According to experts, cooperation in the field of high technology in the framework of the RIC provides a chance to overcome dependence on the West-centric global financial system. But the key problem is the lack of mutual trust between the three countries. As one of the Indian participants noted, if their relations were built on greater trust, the combined potential of the three countries would be enough to create an effective alternative to the Western world. But in reality, all that remains is to look for opportunities to smooth out the consequences of US activity, which still behaves like an undisputed hegemon.
The subject of the third session, devoted to redefining Eurasia, in many ways echoed the first two. Indian participants welcomed the pivot of Russia to Asia, noting that the concept of a Europe stretching “from Lisbon to Vladivostok” was at a standstill due to the fact that Western countries were not able to completely free themselves from the US influence. It was observed that New Delhi begins to appreciate Russia as a global player with a sense of the moment, politics and geography. Russia’s interest in Eurasia is perceived as a potential factor for positive changes in the supercontinent.
The development of Eurasia is of key importance for the whole world. As one participant said, the 2008 economic crisis washed away the illusion that the Atlantic economic model and the possibilities of the G7 could support the world economy. However, when we talk about Eurasia from a political and economic sense, it means an independent economic system that can support itself, but not exist in isolation from the rest of the world.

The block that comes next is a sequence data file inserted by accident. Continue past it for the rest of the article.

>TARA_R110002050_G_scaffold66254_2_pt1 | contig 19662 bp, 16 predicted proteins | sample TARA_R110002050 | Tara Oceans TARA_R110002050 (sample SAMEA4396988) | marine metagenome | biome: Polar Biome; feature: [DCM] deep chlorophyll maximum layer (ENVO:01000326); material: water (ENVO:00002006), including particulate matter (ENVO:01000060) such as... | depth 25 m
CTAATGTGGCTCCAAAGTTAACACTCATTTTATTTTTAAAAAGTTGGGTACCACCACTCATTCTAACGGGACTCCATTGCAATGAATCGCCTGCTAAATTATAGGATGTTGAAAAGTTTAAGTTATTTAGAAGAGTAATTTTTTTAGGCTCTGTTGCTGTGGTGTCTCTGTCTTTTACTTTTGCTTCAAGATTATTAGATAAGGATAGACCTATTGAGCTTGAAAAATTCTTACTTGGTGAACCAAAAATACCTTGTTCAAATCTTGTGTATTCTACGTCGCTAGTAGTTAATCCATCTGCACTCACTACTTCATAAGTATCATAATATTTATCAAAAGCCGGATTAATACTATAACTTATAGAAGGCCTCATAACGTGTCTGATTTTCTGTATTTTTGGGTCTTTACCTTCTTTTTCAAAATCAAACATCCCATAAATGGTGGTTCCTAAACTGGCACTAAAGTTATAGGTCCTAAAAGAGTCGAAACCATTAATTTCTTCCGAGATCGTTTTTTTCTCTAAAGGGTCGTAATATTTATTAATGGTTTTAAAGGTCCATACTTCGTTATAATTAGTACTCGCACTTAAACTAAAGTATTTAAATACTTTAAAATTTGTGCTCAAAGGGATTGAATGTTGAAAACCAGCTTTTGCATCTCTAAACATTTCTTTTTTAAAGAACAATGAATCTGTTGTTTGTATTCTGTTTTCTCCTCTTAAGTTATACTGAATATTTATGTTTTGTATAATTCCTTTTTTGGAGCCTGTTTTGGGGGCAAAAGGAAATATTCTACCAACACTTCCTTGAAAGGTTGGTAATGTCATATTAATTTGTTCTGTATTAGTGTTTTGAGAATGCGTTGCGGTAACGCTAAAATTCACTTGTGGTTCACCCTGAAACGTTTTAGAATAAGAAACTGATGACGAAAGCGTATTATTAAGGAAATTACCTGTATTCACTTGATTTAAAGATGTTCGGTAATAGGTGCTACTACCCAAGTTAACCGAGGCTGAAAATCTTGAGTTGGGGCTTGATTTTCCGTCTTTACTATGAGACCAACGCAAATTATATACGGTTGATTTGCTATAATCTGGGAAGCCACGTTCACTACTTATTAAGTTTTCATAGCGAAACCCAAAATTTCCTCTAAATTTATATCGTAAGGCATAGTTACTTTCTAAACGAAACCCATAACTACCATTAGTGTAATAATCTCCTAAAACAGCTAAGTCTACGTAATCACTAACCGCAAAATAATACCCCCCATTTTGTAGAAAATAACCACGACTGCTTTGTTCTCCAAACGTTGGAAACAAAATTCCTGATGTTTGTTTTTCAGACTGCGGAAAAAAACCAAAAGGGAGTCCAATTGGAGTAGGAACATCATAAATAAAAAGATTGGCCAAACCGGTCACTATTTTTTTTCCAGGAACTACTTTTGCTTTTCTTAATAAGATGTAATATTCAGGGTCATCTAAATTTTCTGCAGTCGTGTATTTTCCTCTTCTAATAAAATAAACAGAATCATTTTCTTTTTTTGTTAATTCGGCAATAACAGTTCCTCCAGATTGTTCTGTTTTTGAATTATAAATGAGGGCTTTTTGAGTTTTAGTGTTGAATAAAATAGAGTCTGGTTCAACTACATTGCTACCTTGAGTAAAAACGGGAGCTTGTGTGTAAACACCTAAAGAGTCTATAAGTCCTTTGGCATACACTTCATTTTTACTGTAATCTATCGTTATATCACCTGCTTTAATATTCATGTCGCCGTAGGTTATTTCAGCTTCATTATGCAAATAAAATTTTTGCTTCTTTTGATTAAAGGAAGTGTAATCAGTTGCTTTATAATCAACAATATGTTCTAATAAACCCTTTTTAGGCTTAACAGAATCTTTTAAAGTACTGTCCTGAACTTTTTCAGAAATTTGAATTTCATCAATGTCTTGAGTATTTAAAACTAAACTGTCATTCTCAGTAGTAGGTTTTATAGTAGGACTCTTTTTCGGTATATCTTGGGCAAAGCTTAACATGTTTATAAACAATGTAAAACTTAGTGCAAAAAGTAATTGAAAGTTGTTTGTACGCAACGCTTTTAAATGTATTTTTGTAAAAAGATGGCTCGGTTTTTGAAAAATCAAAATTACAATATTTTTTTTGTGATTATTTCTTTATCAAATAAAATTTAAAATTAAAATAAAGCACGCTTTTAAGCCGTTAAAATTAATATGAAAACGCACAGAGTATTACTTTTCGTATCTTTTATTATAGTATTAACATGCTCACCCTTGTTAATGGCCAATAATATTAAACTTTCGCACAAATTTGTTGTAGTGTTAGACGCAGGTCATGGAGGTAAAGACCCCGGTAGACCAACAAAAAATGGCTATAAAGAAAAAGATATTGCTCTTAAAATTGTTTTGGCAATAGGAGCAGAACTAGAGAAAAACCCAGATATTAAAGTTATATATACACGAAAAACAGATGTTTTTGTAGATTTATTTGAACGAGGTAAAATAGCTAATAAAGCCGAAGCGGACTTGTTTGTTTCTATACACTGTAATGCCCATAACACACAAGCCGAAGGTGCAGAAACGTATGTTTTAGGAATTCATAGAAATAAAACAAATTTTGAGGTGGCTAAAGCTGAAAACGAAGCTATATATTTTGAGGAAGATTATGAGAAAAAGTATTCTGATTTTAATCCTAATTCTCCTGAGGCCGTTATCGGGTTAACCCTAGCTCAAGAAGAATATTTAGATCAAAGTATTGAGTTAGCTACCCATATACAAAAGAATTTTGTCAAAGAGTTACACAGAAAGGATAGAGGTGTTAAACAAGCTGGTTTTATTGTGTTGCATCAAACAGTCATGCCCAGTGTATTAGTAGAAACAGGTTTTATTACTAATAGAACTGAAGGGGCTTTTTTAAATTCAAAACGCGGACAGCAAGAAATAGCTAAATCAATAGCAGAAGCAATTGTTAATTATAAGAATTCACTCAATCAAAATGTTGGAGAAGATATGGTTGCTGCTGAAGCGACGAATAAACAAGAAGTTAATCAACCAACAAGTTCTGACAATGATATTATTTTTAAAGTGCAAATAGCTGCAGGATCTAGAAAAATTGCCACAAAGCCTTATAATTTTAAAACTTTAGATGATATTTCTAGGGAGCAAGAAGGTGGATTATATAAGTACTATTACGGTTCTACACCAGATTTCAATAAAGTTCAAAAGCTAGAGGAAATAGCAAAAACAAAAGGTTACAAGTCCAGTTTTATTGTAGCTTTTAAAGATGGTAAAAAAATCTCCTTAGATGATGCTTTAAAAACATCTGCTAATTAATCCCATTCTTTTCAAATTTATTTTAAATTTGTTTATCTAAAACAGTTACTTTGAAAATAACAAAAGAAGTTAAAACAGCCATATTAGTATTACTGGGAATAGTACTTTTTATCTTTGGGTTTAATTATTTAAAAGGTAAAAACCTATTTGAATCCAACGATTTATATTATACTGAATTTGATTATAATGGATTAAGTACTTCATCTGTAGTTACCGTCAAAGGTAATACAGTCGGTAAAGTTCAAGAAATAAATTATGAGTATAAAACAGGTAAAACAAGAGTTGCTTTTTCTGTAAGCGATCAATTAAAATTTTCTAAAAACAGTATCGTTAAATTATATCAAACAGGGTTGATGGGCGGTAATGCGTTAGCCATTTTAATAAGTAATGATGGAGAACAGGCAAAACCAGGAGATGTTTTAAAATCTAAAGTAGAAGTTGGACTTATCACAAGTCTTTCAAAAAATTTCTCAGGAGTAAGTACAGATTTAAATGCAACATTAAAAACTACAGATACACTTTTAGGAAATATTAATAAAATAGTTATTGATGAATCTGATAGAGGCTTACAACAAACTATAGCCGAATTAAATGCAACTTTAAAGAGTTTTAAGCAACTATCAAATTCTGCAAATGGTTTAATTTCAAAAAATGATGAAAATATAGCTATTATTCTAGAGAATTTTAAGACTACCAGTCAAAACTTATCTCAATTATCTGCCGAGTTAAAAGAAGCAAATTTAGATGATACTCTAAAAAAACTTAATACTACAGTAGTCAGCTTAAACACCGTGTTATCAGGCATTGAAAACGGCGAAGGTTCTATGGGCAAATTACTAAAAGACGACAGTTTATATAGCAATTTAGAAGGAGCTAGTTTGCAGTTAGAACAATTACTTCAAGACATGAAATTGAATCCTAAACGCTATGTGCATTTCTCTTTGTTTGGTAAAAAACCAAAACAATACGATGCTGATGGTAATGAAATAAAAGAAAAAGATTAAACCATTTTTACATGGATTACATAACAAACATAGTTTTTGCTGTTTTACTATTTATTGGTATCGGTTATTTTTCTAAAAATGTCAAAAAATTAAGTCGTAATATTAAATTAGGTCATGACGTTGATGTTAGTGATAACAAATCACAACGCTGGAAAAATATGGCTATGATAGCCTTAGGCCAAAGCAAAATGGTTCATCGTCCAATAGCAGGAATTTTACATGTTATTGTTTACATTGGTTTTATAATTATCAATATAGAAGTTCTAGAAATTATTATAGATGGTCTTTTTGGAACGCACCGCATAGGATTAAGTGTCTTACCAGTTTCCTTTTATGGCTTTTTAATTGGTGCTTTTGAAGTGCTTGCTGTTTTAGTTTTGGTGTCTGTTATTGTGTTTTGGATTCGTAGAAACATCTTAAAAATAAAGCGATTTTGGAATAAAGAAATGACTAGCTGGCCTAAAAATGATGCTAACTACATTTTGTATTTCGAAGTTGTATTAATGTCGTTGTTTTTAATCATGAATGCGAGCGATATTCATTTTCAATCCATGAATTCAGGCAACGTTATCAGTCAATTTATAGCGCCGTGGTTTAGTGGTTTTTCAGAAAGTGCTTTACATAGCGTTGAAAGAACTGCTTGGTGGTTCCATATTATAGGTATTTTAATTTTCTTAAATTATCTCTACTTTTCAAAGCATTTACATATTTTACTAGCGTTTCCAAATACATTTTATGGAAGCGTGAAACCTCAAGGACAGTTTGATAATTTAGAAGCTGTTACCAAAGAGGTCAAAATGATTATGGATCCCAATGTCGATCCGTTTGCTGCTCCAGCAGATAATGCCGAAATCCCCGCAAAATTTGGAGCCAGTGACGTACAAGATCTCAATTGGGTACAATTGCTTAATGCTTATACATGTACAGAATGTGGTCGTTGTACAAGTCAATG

The last session of the conference was devoted to bilateral trade and economic cooperation and investment. Noting that India and Russia are linked by a long history of friendly, trusting and mutually beneficial relations, the participants proceeded to discuss problems. According to one of the Indian experts, the main one is unidimensionality: these relations are actually reduced to the export of Russian weapons and cooperation in the field of energy. India and Russia need to enrich bilateral relations and should not be limited to these areas.India’s biggest concern is that it too often turns to be a net technology importer. This also applies to cooperation with Russia. However, there are positive examples, such as the joint development of the BrahMos missile and the Rooppur nuclear power plant in Bangladesh, which is being built by Rosatom Corporation with the participation of Indian specialists. India is interested in the development and export of technology, and properly this will determine the vector of its trade and economic relations in the coming years.